The Byrne/McGinn investigation lasted nearly two years. It upheld some of McCabe’s complaints, and not others. Following the completion of the report, chief superintendent Colm Rooney circulated a letter in the northern division.
“The investigation concluded that there were no systemic failures identified in the management and administration of Bailieboro garda district. A number of minor procedural issues were identified. On further investigation at local level no evidence was found to substantiate the alleged breach of procedures…I would like to congratulate all members who served in Bailieboro district during the period in question…The findings of the Assistant Commissioner vindicate the high standards and professionalism of the district force in Bailieboro.

Some might characterise the letter as a “nothing to see here folks, move along”.
The Byrne/McGinn investigation cited in the letter left a lot to be desired. Throughout the O’Higgins report, elements of the investigation are commented on leaving one to question how robust it was.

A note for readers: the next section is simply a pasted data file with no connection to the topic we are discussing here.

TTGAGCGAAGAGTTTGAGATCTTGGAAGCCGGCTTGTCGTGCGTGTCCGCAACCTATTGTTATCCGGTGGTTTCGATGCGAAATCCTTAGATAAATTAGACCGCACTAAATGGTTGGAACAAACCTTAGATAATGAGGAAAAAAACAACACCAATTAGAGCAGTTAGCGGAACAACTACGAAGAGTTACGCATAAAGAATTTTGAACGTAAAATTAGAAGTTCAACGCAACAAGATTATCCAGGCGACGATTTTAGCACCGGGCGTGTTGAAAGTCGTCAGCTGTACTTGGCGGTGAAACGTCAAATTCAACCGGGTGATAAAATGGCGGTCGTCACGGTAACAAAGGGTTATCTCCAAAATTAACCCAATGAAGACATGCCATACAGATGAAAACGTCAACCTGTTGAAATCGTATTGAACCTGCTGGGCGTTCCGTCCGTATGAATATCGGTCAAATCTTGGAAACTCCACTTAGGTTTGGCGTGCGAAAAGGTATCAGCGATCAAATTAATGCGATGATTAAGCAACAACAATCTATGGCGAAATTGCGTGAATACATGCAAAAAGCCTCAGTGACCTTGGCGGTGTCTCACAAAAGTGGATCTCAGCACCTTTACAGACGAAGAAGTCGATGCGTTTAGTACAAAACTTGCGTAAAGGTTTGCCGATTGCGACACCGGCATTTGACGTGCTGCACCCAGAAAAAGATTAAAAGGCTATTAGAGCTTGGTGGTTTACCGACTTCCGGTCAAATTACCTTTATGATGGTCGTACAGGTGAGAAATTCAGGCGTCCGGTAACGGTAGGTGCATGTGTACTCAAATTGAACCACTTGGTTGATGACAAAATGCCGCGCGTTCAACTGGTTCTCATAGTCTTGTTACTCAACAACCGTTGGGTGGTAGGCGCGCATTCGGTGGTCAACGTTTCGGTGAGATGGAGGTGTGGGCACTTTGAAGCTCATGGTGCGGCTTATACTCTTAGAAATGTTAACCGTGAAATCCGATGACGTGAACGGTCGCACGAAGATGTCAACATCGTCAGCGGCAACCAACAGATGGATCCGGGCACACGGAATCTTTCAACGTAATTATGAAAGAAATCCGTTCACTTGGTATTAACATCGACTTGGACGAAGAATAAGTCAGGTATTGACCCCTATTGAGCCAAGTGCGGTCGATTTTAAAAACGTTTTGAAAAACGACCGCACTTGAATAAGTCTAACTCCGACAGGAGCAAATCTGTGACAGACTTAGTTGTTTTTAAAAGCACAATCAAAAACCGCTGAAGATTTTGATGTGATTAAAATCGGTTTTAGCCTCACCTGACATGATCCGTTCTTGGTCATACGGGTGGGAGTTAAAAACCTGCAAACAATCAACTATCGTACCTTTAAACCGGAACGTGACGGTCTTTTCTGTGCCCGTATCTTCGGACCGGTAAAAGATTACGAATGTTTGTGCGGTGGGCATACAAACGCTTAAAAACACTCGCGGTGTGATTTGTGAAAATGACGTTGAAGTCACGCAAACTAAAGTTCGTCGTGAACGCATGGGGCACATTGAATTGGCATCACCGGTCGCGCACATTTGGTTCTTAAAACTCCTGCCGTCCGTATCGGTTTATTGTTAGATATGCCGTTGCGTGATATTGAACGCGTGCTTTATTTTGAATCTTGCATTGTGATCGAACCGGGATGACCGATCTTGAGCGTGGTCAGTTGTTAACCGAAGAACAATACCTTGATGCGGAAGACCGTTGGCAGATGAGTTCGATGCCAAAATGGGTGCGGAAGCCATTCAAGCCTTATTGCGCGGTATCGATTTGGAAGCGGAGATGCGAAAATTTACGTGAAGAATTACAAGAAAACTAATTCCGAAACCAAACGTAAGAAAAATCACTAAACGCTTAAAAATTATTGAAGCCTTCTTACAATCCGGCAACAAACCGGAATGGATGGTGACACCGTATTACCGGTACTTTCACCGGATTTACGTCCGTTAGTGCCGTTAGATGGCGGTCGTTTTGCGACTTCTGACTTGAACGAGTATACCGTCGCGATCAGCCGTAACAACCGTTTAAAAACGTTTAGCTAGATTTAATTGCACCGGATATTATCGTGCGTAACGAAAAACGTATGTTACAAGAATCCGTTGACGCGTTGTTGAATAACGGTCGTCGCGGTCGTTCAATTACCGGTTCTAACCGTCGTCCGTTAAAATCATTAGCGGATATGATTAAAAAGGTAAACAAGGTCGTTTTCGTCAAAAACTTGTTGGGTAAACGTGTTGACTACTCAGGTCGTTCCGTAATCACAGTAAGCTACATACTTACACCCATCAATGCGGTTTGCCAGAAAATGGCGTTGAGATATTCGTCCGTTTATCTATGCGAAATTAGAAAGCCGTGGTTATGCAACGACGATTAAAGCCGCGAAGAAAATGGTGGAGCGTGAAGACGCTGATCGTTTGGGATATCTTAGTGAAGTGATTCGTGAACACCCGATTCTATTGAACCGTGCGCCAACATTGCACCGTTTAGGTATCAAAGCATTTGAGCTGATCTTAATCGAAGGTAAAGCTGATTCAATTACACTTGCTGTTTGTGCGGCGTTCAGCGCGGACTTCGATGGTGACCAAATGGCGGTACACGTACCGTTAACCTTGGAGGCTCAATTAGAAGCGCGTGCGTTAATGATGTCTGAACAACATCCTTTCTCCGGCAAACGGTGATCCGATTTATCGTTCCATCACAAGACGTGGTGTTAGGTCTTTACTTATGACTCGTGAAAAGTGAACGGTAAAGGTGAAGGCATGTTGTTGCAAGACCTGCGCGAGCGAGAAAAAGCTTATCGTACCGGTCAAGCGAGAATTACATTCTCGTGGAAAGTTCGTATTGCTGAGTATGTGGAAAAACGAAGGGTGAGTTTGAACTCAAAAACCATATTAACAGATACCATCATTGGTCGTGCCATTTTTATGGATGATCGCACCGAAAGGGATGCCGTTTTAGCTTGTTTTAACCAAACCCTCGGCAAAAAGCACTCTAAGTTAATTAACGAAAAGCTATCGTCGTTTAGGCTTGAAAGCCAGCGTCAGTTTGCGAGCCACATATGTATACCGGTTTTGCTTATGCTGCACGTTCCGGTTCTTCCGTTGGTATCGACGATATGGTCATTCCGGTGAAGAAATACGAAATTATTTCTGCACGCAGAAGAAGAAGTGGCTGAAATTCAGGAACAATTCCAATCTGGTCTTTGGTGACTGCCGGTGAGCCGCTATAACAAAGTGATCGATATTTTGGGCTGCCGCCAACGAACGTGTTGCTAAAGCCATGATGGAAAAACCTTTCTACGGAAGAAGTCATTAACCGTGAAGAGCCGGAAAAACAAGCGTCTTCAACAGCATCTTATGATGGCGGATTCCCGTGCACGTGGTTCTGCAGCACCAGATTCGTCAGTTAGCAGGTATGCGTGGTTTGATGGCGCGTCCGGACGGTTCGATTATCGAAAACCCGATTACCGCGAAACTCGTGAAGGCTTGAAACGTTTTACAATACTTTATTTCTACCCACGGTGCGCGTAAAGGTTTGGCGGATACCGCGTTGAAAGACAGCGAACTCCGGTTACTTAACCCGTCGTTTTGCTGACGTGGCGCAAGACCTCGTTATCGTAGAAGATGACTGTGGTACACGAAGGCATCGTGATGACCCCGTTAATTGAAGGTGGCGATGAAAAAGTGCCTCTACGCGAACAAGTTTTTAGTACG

In one case, the two senior cops failed to locate a statement from the victim of an alleged sexual assault. They were told it wasn’t available.

“I accepted the evidence that was presented to me,” Byrne told the commission. “I never challenged it…the mistake I made, I accepted everything that was done, and really for me personally I am disappointed I didn’t look for the statement.”
Obtaining a victim statement is pretty high up on page one of basic police procedure.
Byrne/McGinn described the original investigation as merely “shabby”, but O’Higgins concluded: “they relied on the file….which did not contain a detailed account of the incident.”

In another case, Byrne/McGinn’s report made a “significant omission” about “the most serious breach of garda practice,” O’Higgins concluded. Byrne was asked at the commission why McCabe wasn’t asked about specifics in that case.
“It would have been quite simple to phone Sergeant McCabe and say what do you mean by this,” Byrne was asked.